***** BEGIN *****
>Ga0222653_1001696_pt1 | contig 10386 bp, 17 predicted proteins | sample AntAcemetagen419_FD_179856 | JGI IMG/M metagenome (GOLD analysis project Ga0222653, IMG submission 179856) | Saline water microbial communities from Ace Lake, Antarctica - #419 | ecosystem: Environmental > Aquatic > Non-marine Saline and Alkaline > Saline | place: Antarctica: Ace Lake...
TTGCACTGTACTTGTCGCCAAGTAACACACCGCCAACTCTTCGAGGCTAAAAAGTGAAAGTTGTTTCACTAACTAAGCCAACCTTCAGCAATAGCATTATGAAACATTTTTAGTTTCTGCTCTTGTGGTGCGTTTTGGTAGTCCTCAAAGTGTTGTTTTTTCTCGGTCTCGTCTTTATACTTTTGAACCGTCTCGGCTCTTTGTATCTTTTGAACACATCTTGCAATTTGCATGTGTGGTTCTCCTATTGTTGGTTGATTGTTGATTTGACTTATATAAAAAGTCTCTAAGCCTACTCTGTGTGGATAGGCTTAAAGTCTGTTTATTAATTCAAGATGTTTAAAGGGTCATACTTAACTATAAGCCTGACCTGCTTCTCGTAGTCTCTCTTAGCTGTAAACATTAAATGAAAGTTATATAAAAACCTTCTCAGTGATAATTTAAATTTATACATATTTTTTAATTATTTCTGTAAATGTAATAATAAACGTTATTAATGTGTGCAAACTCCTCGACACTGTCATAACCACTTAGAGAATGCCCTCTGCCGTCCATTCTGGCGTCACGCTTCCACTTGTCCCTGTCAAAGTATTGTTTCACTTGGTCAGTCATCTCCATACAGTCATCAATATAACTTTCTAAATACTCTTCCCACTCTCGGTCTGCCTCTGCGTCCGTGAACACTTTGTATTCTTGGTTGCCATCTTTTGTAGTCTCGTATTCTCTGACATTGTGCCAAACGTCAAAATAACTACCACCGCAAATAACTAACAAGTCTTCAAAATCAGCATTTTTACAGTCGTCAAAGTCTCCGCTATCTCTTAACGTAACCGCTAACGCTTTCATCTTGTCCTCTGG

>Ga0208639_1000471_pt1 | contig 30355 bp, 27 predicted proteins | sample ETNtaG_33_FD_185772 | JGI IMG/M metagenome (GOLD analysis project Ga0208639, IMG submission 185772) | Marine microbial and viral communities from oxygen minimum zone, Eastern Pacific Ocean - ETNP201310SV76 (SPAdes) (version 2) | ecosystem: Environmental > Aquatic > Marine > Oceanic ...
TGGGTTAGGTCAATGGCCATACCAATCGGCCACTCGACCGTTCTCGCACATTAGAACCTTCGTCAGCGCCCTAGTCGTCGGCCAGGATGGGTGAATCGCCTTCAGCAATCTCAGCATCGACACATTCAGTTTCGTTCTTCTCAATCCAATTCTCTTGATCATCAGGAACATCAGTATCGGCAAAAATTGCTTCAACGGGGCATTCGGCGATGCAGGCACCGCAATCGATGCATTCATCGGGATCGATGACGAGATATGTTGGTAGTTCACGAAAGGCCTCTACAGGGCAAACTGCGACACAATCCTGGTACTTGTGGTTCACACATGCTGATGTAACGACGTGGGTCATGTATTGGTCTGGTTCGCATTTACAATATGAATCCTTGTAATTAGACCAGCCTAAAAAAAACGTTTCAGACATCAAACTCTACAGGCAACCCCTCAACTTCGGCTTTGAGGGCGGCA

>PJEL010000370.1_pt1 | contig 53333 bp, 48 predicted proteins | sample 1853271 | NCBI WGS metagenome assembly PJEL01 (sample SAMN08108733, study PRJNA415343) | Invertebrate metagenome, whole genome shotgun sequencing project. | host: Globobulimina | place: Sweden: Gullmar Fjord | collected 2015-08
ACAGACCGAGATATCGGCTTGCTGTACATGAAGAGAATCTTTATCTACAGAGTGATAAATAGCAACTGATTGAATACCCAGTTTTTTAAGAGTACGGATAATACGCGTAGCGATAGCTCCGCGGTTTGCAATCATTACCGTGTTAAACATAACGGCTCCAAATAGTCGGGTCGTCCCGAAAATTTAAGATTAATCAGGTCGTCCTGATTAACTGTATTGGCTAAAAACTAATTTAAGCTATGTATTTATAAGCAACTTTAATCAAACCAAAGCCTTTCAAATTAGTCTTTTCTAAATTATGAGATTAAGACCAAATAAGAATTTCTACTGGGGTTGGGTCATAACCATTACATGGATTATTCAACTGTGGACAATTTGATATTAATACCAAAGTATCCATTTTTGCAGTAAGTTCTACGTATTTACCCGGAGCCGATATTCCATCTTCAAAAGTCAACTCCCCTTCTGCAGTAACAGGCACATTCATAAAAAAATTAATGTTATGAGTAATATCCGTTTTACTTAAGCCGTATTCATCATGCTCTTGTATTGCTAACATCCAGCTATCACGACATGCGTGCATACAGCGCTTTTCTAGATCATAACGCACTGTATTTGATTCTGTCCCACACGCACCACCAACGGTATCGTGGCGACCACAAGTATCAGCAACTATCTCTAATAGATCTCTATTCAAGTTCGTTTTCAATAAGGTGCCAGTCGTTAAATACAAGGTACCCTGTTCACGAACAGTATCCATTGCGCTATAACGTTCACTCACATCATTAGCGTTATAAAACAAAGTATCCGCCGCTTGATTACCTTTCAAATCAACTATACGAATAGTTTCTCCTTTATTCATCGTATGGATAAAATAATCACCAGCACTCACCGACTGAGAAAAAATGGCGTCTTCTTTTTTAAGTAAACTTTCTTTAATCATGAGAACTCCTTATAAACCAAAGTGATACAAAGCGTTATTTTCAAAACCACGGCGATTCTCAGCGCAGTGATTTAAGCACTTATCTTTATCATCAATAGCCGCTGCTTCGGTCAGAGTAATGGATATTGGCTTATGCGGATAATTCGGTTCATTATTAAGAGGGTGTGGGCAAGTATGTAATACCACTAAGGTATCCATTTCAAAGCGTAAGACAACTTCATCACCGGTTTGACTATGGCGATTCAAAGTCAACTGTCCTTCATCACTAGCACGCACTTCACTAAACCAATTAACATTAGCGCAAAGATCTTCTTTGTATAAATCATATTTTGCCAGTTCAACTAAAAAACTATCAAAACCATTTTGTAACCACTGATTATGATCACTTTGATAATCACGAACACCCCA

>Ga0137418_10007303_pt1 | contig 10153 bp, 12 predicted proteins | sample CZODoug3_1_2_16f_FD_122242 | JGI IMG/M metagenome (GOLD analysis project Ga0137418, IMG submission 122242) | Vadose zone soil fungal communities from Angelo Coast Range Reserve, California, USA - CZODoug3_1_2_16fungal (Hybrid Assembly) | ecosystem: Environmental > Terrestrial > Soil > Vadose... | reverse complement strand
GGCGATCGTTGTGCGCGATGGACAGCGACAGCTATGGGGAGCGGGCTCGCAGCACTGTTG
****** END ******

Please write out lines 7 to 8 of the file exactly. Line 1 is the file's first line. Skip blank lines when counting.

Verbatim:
>Ga0137418_10007303_pt1 | contig 10153 bp, 12 predicted proteins | sample CZODoug3_1_2_16f_FD_122242 | JGI IMG/M metagenome (GOLD analysis project Ga0137418, IMG submission 122242) | Vadose zone soil fungal communities from Angelo Coast Range Reserve, California, USA - CZODoug3_1_2_16fungal (Hybrid Assembly) | ecosystem: Environmental > Terrestrial > Soil > Vadose... | reverse complement strand
GGCGATCGTTGTGCGCGATGGACAGCGACAGCTATGGGGAGCGGGCTCGCAGCACTGTTG